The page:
EFMB: Warrior Brigade medical Soldiers begin training for a portrait of excellence

| July 22, 2016 | 0 Comments

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Story and photos by Staff Sgt. Carlos Davis
2nd Brigade Combat Team Public Affairs
25th Infantry Division

 

SCHOFIELD BARRACKS — Every year, the 25th Infantry Division hosts the Expert Field Medical Badge testing, here, and this year will not be any different.

More than 50 Soldiers assigned to 2nd Brigade Combat Team plan to have the prestigious badge pinned on their uniform during the EFMB closing ceremony this August.

With more than 200 tasks to be completed in a specific order and less than a 7 percent pass rate, the Warrior Brigade Soldiers must be ready and prepared.

“By attending this training, it allows the Soldiers to become formalize with the training and gain firsthand experience for what the instructors will be looking for when they attempt the actual training,” said 1st Lt. Sara Schubert, from Appleton Wisconsin, a health services administration officer assigned to Company C, 225th Brigade Support Battalion, 2nd IBCT. “It’s not the exact lane from what they will see when they go through the actual event. However, this training allows them to become familiar with the tasks Soldiers struggle with the most.”

According to Schubert, the EFMB testing instills confidence in the Soldiers as they perform their everyday duties.

“Part of the EFMB testing allows Soldiers to gain confidence and learn new skills very quickly and rapidly,” she said. “Being able to adapt to what is being thrown at them allows them to build confidence in their selves and their skill sets. They will be able to take that confidence back to their units and be able to adapt to anything as we transition into a light infantry brigade.”

For one Soldier being allowed to attend, this training will set him up for success.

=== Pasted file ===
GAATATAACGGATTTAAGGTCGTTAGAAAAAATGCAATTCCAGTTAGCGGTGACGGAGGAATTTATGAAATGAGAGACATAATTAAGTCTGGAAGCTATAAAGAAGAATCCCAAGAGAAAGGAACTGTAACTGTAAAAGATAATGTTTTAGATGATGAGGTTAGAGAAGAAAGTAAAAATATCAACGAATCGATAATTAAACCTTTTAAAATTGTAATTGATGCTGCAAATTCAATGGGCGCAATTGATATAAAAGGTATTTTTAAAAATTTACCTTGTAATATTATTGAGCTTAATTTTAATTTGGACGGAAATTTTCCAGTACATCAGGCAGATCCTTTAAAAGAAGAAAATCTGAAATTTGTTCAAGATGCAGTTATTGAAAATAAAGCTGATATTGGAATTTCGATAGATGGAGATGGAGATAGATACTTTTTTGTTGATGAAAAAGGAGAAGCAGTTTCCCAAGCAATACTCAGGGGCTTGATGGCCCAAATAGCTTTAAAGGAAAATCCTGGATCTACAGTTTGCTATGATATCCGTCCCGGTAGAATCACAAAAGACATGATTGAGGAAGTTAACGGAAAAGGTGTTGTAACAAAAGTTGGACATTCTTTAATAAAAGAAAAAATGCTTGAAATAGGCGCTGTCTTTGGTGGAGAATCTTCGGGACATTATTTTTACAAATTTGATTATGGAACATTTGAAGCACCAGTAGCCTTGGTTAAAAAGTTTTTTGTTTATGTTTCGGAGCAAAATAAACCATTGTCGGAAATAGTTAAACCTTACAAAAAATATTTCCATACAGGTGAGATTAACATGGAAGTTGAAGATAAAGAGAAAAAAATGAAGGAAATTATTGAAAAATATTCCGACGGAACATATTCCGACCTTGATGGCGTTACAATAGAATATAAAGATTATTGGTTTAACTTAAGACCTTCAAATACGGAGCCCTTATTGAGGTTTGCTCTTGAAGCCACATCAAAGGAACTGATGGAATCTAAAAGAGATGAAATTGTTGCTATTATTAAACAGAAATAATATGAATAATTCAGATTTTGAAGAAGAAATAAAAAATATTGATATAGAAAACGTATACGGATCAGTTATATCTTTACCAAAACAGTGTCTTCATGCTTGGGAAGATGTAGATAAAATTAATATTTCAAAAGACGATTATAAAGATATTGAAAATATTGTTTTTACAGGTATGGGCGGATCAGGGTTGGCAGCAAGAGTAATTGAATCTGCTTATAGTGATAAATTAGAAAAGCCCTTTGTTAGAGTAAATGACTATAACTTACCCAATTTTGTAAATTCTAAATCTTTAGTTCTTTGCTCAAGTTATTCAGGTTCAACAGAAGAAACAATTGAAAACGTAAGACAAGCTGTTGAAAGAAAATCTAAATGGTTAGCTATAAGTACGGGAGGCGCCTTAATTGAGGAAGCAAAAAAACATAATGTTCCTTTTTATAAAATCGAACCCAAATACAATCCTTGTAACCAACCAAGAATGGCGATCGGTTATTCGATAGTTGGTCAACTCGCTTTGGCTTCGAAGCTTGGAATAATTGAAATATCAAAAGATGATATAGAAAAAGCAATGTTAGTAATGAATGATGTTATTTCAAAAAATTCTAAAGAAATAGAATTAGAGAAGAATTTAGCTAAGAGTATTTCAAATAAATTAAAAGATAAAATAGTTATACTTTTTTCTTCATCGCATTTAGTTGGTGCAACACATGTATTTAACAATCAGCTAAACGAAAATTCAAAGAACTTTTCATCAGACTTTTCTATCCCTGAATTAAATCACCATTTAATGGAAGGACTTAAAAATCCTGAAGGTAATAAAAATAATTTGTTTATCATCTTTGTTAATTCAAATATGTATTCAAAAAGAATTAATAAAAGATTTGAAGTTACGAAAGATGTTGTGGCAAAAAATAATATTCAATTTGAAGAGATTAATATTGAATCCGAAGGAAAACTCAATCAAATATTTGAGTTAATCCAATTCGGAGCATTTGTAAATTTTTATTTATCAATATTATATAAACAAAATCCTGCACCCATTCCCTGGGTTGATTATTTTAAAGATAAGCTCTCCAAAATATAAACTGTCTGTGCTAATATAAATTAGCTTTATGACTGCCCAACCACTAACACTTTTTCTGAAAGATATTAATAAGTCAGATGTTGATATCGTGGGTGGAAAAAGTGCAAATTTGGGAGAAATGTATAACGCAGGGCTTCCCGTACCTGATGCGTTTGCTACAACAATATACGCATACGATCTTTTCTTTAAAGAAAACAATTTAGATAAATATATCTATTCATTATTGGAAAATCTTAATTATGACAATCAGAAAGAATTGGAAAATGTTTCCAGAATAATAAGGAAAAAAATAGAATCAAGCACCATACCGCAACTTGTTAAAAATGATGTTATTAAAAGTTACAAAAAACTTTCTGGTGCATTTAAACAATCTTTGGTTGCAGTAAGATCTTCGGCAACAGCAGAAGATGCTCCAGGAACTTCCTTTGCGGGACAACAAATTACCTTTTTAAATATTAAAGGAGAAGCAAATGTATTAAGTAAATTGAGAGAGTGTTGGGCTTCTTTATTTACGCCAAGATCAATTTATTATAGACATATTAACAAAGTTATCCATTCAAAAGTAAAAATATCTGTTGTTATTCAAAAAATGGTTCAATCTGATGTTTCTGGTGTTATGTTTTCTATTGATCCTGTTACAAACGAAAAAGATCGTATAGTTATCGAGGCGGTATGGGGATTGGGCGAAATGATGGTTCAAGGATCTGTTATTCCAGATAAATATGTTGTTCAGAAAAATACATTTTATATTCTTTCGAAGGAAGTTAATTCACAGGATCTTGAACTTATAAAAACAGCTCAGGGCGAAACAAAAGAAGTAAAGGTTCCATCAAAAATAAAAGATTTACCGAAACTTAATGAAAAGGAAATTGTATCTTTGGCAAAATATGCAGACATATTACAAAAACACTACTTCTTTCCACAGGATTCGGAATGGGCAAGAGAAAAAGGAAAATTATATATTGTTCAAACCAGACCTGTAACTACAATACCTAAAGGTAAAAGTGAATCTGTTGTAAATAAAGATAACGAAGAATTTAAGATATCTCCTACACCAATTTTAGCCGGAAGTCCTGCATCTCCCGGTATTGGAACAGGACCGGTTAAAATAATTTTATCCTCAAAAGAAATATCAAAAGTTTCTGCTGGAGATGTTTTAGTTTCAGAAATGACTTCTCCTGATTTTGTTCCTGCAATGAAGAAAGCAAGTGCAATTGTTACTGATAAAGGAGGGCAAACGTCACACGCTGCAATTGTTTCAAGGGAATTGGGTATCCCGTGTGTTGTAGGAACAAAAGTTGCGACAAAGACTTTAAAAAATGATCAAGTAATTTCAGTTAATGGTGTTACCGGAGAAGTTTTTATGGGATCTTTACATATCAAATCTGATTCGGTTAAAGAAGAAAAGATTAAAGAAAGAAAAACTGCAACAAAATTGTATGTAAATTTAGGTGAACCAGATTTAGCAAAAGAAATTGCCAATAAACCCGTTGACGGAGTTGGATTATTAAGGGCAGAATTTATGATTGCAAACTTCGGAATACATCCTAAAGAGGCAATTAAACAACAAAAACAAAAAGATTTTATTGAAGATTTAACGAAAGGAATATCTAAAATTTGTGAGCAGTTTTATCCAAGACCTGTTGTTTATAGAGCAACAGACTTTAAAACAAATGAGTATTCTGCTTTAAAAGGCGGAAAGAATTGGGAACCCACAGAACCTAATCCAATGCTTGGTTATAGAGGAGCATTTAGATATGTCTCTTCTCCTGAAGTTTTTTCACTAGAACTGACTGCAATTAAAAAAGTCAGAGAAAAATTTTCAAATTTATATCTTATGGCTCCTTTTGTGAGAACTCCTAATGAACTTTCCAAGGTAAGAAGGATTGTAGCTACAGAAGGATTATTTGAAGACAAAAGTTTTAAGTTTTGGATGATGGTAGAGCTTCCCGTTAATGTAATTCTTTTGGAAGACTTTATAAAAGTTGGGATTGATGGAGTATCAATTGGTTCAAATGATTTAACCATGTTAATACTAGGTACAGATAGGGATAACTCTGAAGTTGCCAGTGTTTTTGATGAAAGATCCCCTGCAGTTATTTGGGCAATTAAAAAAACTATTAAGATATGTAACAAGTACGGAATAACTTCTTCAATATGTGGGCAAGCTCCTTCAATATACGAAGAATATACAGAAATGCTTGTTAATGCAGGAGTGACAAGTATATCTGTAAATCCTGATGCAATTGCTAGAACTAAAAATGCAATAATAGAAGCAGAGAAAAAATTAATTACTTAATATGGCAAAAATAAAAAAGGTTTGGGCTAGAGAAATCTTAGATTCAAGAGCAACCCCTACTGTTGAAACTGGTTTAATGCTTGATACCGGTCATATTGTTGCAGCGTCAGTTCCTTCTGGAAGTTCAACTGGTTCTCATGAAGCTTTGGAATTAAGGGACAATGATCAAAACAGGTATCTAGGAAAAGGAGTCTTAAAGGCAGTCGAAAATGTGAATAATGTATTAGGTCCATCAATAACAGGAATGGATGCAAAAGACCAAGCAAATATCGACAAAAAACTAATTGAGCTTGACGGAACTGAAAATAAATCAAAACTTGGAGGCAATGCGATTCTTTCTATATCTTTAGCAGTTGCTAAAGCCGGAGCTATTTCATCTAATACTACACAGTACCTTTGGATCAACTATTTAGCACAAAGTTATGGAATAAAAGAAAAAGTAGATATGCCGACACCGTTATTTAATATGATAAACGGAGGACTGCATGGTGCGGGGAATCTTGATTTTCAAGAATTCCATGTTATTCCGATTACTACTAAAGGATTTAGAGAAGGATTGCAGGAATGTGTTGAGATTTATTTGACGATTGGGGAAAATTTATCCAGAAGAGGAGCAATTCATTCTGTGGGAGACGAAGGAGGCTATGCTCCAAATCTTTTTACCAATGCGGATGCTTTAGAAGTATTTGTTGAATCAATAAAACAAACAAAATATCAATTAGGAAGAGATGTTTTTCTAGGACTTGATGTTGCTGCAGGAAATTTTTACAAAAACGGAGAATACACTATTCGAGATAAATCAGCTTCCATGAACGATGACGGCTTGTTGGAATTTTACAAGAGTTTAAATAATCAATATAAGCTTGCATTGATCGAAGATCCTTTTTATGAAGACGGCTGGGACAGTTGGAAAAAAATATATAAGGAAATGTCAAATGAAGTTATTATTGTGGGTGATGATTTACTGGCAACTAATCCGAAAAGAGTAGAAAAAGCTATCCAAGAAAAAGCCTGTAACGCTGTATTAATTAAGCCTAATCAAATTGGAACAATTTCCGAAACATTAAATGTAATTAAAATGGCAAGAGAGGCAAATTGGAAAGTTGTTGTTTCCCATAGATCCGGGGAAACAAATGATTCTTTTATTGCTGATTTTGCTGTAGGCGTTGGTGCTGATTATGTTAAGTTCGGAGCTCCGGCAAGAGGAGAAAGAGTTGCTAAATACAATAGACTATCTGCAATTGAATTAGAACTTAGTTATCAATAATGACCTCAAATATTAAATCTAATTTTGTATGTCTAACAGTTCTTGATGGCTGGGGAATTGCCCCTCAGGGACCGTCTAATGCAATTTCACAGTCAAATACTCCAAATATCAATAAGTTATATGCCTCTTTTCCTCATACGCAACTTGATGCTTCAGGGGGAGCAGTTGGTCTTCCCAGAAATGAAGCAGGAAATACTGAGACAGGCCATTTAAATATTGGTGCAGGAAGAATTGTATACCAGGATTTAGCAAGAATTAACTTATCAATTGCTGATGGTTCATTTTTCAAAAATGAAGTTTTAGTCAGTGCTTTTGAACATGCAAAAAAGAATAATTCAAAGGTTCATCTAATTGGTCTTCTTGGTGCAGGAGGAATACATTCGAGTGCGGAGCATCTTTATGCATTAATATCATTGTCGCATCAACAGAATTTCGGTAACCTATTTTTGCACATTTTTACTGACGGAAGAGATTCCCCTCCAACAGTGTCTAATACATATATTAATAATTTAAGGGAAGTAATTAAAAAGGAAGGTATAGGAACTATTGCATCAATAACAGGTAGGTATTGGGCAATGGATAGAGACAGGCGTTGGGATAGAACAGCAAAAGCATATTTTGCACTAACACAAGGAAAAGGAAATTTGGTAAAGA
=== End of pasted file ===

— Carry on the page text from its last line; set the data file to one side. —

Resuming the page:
“I received my EFMB on my third attempt,” said Staff Sgt. Gregory Tainatongo, from Spanaway, Wash., a medic assigned to Co. C, 225th BSB. “At my old unit, we didn’t have anything like this for the Soldiers. The individual tasks which a Soldier has to accomplish and doing so by the AMEDDC&S Pamphlet 350-10 standard is hard enough, however, going through this training will set them up for success.”

To prepare the Soldiers for the upcoming physical demand of the EFMB testing, the instructors focused on the tactical combat and casualty care lane, the day and night land navigation course, and a 12-mile road march around Schofield Barracks.

While this training is vital and challenging in itself, Tainatongo also says the physical part of making it through the EFMB testing starts every morning when a Soldier arrives at their units for physical readiness training.

“Soldiers in the medical field should be training every day for this, from early morning when conducting physical readiness training to when they return from the range and have to assemble and disassemble their weapons to be cleaned,” he said. “Everything we do in our units provides us the knowledge base and skill set to get through this training. If they want it, then they should strive for it.”

As the days get numbered and the actual EFMB testing rapidly approaches, the number of Soldiers who will succeed is yet to be seen.

“It’s like joining a club, when a Soldier earns their EFMB. They go back and train other Soldiers to earn their EFMB,” said Schubert. “It’s a bonding experience in the medical (military occupational specialty) wherever a Soldier is stationed. It’s something which can bring a unit together and even if a Soldier does not earn the badge, they can say, well, yeah, I did try, and will attempt it again.”

 

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